The executor of a will is the person chosen by the deceased to administrate the provisions of the will of their estate. This responsibility is usually entrusted to a person in whom the deceased has a great deal of trust and confidence, such as a family member, accountant or lawyer.
In Texas it is not enough to be named the executor in a will; you must be appointed to the position by a court. Once you’ve received your appointment, the court will grant you what are called “letters testamentary,” which serve as evidence of your appointment when dealing with others concerning the affairs of the estate.
Obligations Of An Executor In Texas
There are a great many legal obligations that come with being appointed the executor of a will in Texas. The primary duties of the executor of a will in Texas include:
- Giving notice to each beneficiary named in the will whose identity and address is known to you
- Giving notice to creditors
- Gathering and identifying the assets of the person who died and submitting a complete inventory of the estate to the court
- Protecting and managing the deceased’s assets
- Settle all claims of creditors against the estate
- Paying the decease’s taxes
- Determine who is entitled to the remaining property
- Closing the estate
- Distributing the remaining assets to those entitled to them under the terms of the will
Failure To Fulfill Your Duties of the Executor of a Will
In Texas, an executor has many legal responsibilities. This may be a difficult time, but an executor must follow the law when carrying out their duties on behalf of the deceased and their estate. The executor must honor the details of the will, no matter what their feelings are towards the beneficiaries. Hiding or mismanaging assets, or delaying payments to creditors and beneficiaries can result in fiduciary litigation for the executor.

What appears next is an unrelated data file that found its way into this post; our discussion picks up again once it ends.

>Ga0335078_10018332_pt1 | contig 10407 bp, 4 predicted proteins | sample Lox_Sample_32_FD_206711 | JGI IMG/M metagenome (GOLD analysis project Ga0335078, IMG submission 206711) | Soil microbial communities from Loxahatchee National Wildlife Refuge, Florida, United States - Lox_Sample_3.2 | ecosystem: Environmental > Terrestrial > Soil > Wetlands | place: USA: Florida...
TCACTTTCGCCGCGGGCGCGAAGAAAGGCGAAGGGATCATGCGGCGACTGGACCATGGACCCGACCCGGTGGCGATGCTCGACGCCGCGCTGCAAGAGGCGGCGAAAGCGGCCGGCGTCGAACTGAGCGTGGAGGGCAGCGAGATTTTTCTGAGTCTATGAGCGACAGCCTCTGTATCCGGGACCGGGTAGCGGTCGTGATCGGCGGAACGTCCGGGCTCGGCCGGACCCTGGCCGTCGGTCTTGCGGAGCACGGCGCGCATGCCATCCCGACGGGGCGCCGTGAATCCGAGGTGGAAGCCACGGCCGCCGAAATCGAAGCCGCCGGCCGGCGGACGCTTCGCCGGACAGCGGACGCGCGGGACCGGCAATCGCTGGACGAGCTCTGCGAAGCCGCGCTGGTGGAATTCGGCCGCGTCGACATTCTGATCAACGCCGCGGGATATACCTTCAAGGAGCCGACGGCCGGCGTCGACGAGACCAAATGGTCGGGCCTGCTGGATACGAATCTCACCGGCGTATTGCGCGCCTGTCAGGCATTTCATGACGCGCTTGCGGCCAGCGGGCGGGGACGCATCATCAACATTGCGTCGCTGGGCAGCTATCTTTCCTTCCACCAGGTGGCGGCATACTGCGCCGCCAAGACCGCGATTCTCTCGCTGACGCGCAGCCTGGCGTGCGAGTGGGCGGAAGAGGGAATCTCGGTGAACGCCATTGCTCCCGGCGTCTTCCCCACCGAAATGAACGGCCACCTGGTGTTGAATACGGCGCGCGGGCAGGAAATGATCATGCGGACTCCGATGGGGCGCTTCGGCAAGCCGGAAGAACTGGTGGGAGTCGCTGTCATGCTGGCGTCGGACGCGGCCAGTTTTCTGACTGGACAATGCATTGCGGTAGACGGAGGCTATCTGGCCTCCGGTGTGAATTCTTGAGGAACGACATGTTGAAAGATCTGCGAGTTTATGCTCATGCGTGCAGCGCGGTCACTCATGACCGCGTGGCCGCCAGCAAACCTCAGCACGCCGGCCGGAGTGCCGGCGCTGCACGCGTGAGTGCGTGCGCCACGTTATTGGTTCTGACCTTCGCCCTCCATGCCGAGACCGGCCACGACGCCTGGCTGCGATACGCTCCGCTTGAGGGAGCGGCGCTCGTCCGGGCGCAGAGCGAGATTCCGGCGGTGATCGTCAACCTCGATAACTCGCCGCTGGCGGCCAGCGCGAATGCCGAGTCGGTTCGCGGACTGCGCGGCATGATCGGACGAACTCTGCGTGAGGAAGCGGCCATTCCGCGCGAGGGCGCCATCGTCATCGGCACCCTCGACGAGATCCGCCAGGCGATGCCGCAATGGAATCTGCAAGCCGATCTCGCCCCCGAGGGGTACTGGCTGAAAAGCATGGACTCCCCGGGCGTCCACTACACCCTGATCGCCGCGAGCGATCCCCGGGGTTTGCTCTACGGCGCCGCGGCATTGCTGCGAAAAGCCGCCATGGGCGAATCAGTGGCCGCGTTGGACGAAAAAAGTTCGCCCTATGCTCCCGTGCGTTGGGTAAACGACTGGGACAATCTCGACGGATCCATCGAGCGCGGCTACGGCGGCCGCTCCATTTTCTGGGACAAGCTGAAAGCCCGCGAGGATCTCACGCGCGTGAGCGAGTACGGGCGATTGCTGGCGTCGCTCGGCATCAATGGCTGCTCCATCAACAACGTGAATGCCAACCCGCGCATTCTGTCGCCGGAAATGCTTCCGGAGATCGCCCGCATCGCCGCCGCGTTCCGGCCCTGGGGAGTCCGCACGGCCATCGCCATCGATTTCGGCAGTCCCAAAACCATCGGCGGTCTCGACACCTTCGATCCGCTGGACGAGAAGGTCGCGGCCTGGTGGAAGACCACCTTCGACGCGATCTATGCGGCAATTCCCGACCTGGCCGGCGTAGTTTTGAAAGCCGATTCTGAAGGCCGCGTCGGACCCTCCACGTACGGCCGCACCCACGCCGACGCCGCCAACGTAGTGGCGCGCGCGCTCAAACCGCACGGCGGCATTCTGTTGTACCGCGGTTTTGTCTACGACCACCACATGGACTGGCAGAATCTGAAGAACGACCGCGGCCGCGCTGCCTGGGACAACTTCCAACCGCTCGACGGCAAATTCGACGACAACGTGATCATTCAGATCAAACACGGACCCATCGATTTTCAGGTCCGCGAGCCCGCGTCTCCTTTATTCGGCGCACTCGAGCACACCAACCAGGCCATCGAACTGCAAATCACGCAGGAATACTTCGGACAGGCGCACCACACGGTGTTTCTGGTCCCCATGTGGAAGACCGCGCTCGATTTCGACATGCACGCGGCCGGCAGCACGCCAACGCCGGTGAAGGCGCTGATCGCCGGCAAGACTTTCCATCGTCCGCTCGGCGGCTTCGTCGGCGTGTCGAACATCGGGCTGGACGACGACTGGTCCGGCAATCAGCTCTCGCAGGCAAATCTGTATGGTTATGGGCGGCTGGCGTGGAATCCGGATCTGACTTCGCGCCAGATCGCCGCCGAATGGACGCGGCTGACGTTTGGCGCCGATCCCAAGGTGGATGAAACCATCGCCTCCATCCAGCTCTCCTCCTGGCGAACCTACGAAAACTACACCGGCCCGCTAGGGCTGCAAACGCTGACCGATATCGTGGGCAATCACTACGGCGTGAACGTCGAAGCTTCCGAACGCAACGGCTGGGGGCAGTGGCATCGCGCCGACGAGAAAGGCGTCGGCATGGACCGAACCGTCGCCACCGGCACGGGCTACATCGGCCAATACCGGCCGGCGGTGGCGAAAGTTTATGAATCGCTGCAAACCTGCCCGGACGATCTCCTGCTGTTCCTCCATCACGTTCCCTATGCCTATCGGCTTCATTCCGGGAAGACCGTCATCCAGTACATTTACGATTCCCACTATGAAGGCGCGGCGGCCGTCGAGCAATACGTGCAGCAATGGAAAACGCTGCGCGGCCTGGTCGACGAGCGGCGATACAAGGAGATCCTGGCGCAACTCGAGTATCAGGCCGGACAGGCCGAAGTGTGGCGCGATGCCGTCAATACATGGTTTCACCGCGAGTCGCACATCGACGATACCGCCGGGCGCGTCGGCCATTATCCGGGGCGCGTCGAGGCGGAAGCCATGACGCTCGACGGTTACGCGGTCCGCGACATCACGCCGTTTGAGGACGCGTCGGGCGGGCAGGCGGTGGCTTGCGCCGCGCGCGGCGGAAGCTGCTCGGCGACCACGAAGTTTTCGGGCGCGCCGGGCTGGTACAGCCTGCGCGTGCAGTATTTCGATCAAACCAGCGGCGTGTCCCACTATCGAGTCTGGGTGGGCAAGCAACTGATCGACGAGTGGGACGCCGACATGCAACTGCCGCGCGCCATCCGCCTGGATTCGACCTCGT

Get Help With The Duties Of An Executor Of A Will In Texas
If you have been appointed the executor of a will in Texas, the best first thing to do is consult with an experienced probate attorney. A probate attorney can provide helpful, impartial advice to you as to your responsibilities under the law and your obligations to the estate. They can also help you avoid mistakes, such as waiting too long to file paperwork or give notice to creditors and beneficiaries.
The probate lawyers at Munsch Hardt are here to offer compassionate and professional representation during what is often a very emotional and stressful time. We are here to guide you through all the steps you must complete after being appointed the executor of a will. We have extensive probate experience and can help you with many different issues related to the probate process, including:
- Probate Administration
- Probate Litigation
- Estate Planning